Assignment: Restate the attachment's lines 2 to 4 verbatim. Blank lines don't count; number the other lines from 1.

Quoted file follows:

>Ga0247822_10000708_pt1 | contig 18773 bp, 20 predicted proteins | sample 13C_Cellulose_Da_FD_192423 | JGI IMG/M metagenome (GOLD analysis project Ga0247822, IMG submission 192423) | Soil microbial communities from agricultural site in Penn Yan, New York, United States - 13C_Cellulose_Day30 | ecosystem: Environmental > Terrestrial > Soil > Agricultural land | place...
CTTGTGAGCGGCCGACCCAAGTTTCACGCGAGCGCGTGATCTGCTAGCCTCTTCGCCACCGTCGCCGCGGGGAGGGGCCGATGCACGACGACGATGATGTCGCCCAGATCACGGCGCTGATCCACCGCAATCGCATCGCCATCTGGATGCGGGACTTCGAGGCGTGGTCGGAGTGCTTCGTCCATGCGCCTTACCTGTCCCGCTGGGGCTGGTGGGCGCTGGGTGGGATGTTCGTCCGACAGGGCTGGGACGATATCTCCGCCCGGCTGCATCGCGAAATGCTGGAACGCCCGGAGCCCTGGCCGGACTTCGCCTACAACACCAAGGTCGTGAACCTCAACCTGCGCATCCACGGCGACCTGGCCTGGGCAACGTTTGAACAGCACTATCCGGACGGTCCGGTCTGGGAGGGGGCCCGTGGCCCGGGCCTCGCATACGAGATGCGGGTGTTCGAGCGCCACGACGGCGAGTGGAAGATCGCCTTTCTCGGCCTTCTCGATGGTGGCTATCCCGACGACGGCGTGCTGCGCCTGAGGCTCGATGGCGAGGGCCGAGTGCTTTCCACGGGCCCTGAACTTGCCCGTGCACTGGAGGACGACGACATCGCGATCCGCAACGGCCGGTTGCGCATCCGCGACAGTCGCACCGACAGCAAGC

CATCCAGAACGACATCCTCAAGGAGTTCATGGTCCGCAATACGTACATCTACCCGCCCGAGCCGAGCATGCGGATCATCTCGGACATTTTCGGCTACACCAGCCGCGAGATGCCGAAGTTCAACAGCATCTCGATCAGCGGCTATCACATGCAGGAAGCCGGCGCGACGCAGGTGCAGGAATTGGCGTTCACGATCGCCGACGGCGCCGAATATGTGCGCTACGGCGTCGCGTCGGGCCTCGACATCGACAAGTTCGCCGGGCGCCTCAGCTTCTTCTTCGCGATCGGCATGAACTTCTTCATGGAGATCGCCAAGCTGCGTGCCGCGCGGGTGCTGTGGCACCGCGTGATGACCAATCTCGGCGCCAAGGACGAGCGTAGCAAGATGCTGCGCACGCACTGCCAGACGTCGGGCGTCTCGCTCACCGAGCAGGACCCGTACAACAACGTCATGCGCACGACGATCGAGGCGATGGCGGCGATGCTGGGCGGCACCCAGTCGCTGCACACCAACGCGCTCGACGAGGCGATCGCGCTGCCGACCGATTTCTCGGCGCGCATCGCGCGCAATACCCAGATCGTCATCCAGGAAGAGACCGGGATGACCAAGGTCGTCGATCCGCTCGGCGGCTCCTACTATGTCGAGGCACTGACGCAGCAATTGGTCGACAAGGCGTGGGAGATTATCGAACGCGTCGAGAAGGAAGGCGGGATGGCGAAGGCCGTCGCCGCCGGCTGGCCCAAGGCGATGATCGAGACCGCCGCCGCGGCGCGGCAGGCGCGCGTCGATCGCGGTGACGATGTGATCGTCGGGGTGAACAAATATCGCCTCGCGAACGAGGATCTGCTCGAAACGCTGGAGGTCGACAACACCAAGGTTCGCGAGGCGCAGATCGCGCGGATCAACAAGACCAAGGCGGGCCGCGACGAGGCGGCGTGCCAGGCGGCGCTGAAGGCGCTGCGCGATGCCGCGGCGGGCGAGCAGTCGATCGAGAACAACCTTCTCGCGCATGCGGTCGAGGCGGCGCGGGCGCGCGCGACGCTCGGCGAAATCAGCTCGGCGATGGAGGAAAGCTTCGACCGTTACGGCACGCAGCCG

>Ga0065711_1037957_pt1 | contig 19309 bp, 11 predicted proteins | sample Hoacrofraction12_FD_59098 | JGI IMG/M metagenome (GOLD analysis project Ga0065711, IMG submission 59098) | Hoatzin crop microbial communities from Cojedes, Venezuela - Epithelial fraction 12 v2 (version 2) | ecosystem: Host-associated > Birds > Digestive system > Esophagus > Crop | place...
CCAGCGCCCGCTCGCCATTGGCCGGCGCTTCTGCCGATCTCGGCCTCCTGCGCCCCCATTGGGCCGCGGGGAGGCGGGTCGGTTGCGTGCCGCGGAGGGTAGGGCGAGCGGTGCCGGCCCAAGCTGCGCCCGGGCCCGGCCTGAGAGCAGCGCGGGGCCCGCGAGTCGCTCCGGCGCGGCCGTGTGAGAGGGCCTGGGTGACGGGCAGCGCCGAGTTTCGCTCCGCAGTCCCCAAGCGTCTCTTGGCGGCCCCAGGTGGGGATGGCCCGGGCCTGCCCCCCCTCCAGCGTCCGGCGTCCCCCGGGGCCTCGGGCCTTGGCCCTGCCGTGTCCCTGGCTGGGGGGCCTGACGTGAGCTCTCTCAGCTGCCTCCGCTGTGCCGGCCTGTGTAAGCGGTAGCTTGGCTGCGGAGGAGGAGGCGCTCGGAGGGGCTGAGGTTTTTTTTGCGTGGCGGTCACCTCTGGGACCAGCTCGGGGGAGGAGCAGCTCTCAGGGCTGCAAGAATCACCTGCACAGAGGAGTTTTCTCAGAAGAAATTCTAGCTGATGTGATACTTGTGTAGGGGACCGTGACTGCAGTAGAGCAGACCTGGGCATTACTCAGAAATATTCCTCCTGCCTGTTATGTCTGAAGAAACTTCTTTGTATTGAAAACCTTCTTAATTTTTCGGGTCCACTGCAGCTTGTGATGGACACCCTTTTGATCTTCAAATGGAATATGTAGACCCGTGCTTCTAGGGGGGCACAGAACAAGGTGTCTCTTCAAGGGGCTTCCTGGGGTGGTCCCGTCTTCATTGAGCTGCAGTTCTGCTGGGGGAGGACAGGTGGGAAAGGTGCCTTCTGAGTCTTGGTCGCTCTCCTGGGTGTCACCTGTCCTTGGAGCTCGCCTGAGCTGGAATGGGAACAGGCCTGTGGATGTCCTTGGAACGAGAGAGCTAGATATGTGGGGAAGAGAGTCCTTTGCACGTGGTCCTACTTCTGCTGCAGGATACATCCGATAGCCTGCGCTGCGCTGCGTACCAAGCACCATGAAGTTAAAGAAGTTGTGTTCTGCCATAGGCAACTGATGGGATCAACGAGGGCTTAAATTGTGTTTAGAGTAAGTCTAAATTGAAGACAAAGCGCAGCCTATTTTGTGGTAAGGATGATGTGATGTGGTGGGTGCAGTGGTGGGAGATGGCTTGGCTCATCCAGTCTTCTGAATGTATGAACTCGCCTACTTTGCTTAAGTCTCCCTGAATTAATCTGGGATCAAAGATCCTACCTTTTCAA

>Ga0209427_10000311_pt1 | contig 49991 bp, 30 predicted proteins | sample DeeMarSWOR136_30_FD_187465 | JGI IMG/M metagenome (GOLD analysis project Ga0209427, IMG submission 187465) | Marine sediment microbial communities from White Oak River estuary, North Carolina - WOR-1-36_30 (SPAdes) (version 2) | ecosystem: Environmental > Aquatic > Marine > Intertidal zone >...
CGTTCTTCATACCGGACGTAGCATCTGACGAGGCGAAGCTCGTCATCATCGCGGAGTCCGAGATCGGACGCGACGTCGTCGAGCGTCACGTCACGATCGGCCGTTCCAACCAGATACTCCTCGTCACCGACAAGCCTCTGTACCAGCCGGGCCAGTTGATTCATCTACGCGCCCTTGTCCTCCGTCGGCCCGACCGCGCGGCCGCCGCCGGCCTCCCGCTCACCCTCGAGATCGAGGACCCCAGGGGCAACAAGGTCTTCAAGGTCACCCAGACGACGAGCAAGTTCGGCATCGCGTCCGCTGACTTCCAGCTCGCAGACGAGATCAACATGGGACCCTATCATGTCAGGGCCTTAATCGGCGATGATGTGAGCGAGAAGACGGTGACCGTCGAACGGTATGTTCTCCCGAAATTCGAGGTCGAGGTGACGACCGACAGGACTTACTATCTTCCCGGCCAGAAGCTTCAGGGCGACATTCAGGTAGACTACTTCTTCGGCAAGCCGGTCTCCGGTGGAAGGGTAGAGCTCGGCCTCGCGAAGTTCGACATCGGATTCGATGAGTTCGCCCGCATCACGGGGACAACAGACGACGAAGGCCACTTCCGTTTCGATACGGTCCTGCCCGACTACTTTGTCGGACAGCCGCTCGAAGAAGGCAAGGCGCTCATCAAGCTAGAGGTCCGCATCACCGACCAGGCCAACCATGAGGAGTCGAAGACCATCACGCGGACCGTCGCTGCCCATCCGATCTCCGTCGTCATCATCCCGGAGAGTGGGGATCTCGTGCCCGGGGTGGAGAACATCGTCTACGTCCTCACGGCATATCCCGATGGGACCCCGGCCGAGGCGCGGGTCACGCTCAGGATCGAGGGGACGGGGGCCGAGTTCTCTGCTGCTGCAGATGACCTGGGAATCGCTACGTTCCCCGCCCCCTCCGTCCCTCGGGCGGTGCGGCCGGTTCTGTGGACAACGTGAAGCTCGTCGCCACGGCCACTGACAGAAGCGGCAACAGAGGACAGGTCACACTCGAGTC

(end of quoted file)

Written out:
CTTGTGAGCGGCCGACCCAAGTTTCACGCGAGCGCGTGATCTGCTAGCCTCTTCGCCACCGTCGCCGCGGGGAGGGGCCGATGCACGACGACGATGATGTCGCCCAGATCACGGCGCTGATCCACCGCAATCGCATCGCCATCTGGATGCGGGACTTCGAGGCGTGGTCGGAGTGCTTCGTCCATGCGCCTTACCTGTCCCGCTGGGGCTGGTGGGCGCTGGGTGGGATGTTCGTCCGACAGGGCTGGGACGATATCTCCGCCCGGCTGCATCGCGAAATGCTGGAACGCCCGGAGCCCTGGCCGGACTTCGCCTACAACACCAAGGTCGTGAACCTCAACCTGCGCATCCACGGCGACCTGGCCTGGGCAACGTTTGAACAGCACTATCCGGACGGTCCGGTCTGGGAGGGGGCCCGTGGCCCGGGCCTCGCATACGAGATGCGGGTGTTCGAGCGCCACGACGGCGAGTGGAAGATCGCCTTTCTCGGCCTTCTCGATGGTGGCTATCCCGACGACGGCGTGCTGCGCCTGAGGCTCGATGGCGAGGGCCGAGTGCTTTCCACGGGCCCTGAACTTGCCCGTGCACTGGAGGACGACGACATCGCGATCCGCAACGGCCGGTTGCGCATCCGCGACAGTCGCACCGACAGCAAGC

CATCCAGAACGACATCCTCAAGGAGTTCATGGTCCGCAATACGTACATCTACCCGCCCGAGCCGAGCATGCGGATCATCTCGGACATTTTCGGCTACACCAGCCGCGAGATGCCGAAGTTCAACAGCATCTCGATCAGCGGCTATCACATGCAGGAAGCCGGCGCGACGCAGGTGCAGGAATTGGCGTTCACGATCGCCGACGGCGCCGAATATGTGCGCTACGGCGTCGCGTCGGGCCTCGACATCGACAAGTTCGCCGGGCGCCTCAGCTTCTTCTTCGCGATCGGCATGAACTTCTTCATGGAGATCGCCAAGCTGCGTGCCGCGCGGGTGCTGTGGCACCGCGTGATGACCAATCTCGGCGCCAAGGACGAGCGTAGCAAGATGCTGCGCACGCACTGCCAGACGTCGGGCGTCTCGCTCACCGAGCAGGACCCGTACAACAACGTCATGCGCACGACGATCGAGGCGATGGCGGCGATGCTGGGCGGCACCCAGTCGCTGCACACCAACGCGCTCGACGAGGCGATCGCGCTGCCGACCGATTTCTCGGCGCGCATCGCGCGCAATACCCAGATCGTCATCCAGGAAGAGACCGGGATGACCAAGGTCGTCGATCCGCTCGGCGGCTCCTACTATGTCGAGGCACTGACGCAGCAATTGGTCGACAAGGCGTGGGAGATTATCGAACGCGTCGAGAAGGAAGGCGGGATGGCGAAGGCCGTCGCCGCCGGCTGGCCCAAGGCGATGATCGAGACCGCCGCCGCGGCGCGGCAGGCGCGCGTCGATCGCGGTGACGATGTGATCGTCGGGGTGAACAAATATCGCCTCGCGAACGAGGATCTGCTCGAAACGCTGGAGGTCGACAACACCAAGGTTCGCGAGGCGCAGATCGCGCGGATCAACAAGACCAAGGCGGGCCGCGACGAGGCGGCGTGCCAGGCGGCGCTGAAGGCGCTGCGCGATGCCGCGGCGGGCGAGCAGTCGATCGAGAACAACCTTCTCGCGCATGCGGTCGAGGCGGCGCGGGCGCGCGCGACGCTCGGCGAAATCAGCTCGGCGATGGAGGAAAGCTTCGACCGTTACGGCACGCAGCCG

>Ga0065711_1037957_pt1 | contig 19309 bp, 11 predicted proteins | sample Hoacrofraction12_FD_59098 | JGI IMG/M metagenome (GOLD analysis project Ga0065711, IMG submission 59098) | Hoatzin crop microbial communities from Cojedes, Venezuela - Epithelial fraction 12 v2 (version 2) | ecosystem: Host-associated > Birds > Digestive system > Esophagus > Crop | place...